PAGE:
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Technology and architecture can provide the right foundation for real-time data streaming success, but -- as with all strategic IT initiatives -- managing the required change in mindset is the ultimate determining factor between a promising idea and a successful result.
That's according to Gordon Van Huizen, vice president of platform strategy at low-code development platform Mendix, who said changing organizational mindset is no easy feat. There's often a tendency to think of data and event streaming as an augmentation of -- or an add-on for -- an existing paradigm. This thinking can lead to significant issues that will limit the applicability and long-term value of streaming initiatives and the platforms assembled to support them.
Real-time data streaming systems can also introduce a variety of new bottlenecks that create both technical and process limitations. Problems caused by the greater complexity of these systems, which can lead to failure when seemingly innocuous components or processes become slow or stall, are of particular note. Here are the top real-time data streaming roadblocks that organizations are facing today -- and tips for overcoming them.
Reliance on centralized storage and compute clusters.
Modern real-time data streaming technologies -- such as Apache Kafka -- are designed to support distributed processing and minimize coupling between producers and consumers. Binding their deployment too tightly to a centralized cluster -- such as when deploying on a classic Hadoop stack -- will stifle project and domain autonomy. This will, in turn, limit streaming adoption and data use.
"Instead, consider a distributed deployment architecture through containerization to enable greater flexibility and domain independence," Van Huizen said.
Rigid processing pipelines
While the computing concepts behind event-driven architectures and data streaming are designed to promote loose coupling, stream processing stacks themselves can be too tightly bound, Van Huizen said.
Stream processing systems need to be open and flexible, allowing organizations to compose solutions out of heterogeneous processing services. IT teams should carefully consider how they design and implement processing pipelines. They should consider employing a pipeline abstraction framework, such as Apache Beam, to allow projects to use capabilities from a broader ecosystem of real-time data streaming technologies, according to Van Huizen.
Establishing a technical foundation for deployment and processing flexibility can also lead to management challenges.
"As we've learned the hard way from enterprise service bus and data lake initiatives, technology built for distributed and federated deployment is still often employed in a centralized and monolithic way by enterprises," Van Huizen said.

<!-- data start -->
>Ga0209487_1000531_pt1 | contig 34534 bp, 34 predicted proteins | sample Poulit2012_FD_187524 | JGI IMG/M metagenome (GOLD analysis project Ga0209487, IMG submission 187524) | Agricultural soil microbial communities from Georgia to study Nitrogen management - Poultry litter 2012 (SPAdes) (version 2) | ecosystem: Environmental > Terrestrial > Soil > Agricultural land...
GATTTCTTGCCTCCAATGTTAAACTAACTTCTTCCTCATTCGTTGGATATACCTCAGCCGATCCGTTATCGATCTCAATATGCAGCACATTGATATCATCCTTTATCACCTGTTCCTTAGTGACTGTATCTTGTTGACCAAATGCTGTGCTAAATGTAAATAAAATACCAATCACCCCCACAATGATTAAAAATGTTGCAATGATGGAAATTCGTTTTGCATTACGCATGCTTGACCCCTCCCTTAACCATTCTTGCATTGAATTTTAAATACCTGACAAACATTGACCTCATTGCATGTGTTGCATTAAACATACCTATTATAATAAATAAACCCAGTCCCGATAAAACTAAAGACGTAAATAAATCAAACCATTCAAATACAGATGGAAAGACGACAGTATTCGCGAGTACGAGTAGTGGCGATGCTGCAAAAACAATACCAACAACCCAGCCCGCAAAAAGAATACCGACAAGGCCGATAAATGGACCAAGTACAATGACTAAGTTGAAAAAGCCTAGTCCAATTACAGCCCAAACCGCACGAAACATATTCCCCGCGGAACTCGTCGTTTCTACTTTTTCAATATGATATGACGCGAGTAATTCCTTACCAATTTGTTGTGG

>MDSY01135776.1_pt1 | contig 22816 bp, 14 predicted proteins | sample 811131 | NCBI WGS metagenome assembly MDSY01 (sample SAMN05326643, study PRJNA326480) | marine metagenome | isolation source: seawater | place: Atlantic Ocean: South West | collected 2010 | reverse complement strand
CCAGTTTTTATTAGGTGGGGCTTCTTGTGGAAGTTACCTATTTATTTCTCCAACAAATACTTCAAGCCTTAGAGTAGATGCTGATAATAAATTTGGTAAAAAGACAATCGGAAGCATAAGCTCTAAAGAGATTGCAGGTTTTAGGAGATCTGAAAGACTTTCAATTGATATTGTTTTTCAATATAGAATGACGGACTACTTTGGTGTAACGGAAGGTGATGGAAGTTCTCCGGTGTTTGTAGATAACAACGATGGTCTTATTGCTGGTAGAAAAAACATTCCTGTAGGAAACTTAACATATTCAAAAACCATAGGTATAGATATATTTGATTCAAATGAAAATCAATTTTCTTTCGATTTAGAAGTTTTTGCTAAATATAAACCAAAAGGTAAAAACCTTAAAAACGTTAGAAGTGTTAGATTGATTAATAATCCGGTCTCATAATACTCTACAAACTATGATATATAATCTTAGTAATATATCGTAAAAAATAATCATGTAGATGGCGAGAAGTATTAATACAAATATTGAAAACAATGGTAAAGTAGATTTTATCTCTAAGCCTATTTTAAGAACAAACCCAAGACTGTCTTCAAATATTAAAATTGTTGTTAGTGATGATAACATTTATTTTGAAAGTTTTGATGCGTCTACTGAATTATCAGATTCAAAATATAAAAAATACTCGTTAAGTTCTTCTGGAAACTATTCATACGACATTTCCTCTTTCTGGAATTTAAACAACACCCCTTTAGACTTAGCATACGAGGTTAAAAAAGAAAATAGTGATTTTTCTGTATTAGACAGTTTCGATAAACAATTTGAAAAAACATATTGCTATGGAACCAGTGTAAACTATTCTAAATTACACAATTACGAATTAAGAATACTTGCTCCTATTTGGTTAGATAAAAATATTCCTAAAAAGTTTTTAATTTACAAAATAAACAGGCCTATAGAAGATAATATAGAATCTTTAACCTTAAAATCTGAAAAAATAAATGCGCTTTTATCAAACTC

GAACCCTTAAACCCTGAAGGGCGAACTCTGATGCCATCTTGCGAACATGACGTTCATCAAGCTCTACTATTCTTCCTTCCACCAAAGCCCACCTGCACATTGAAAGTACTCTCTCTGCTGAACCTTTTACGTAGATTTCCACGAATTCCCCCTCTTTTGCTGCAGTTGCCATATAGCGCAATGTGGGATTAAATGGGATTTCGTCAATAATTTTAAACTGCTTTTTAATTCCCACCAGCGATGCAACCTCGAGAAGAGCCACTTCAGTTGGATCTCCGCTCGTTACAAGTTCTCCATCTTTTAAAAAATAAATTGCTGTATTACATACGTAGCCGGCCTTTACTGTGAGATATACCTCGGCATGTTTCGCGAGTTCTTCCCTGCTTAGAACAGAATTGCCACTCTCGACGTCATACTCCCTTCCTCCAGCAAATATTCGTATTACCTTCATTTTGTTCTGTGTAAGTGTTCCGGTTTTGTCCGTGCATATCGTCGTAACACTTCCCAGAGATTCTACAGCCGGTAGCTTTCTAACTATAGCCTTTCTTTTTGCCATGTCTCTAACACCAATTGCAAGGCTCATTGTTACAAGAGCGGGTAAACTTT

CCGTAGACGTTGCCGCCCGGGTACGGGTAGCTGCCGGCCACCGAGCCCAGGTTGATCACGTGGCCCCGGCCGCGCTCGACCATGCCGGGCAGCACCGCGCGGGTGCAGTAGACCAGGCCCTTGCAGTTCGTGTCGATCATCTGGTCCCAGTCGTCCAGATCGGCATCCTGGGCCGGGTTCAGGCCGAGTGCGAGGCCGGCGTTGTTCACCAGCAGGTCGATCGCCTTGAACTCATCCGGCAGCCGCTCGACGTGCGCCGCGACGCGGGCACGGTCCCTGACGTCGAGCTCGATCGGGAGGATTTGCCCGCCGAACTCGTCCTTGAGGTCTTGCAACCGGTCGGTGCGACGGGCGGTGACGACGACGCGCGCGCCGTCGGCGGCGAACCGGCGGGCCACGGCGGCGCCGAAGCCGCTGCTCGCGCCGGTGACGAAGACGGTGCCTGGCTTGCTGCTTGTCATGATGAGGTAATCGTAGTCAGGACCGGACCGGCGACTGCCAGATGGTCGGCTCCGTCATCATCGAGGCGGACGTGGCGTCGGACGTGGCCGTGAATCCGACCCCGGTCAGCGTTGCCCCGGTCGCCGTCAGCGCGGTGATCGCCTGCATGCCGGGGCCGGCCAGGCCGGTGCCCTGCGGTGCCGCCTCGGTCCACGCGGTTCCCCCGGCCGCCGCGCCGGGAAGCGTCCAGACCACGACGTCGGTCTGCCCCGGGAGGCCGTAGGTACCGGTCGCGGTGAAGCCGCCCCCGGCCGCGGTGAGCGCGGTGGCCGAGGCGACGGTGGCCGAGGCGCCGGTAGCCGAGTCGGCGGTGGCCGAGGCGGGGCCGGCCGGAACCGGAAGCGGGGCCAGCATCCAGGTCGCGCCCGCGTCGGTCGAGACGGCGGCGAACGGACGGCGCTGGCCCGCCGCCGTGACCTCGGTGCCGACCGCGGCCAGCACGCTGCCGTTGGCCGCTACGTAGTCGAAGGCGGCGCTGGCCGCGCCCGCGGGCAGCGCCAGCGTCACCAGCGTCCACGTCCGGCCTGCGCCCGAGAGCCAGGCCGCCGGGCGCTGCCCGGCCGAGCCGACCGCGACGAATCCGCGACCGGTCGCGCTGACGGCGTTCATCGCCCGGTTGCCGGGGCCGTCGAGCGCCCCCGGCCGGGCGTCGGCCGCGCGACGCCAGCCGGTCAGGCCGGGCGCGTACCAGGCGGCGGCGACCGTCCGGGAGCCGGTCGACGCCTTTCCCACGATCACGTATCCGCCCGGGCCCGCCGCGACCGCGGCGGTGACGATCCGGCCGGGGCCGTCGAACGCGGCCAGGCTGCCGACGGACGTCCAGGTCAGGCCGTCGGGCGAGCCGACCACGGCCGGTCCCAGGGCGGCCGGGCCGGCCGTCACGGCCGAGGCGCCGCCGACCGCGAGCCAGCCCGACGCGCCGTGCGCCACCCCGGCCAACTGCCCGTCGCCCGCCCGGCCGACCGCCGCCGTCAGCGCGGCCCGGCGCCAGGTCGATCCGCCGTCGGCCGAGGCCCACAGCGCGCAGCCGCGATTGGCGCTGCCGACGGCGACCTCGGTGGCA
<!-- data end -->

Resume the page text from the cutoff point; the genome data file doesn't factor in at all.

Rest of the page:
Technologies that were meant to create autonomy and drive broad-scale use have created the largest enterprise IT monoliths to date, he added. Embracing domain-driven architecture is the key to ensuring that what is meant to be a common infrastructure doesn't turn into a centralized monolith. This requires shifting from a push and ingest model common with extract, transform and load and event streams to serving a pull model across domains, Van Huizen said.
As the data gets larger, operations naturally become a bigger issue. For starters, backups take longer and eat up a bunch of resources. Rebuilding indexes, defragmenting storage and reorganizing data are all time- and resource-consuming operations, according to George Radecke, solutions lead at IT consultancy Saggezza.
"If you're running live 24/7, you need to plan for the extra resources to do all of the operations without failing to meet your service-level agreements," Radecke said.
Sizing and scaling everything is a common real-time data streaming issue. Even big, experienced organizations undersize, Radecke added.
"When I get called in to solve performance issues, there are often design and implementation issues," he said. "But equally often, the systems don't have sufficient computing resources."
Radecke recommended IT teams document expected service levels and service levels required of others. He also encouraged IT teams to test in an environment that is sized to at least one-quarter of the production environment. If they drive one-quarter of the expected load against one-quarter of the data, they can identify and resolve any issues long before deploying to production.
Controlling network experience
Controlling the network experience for a client can be challenging. This is an even bigger challenge in the cloud, said Rob Doucette, vice president of product management at Martello Technologies, a network performance management vendor.
An on-premises hardware component can help to optimize viewing and provide a better user experience should an issue arise. Fault and performance management software can monitor real-time data streaming application delivery and take immediate actions to improve performance. Good metrics to track include jitter, packet loss and latency. Events in the IT infrastructure typically cause these issues, according to Doucette.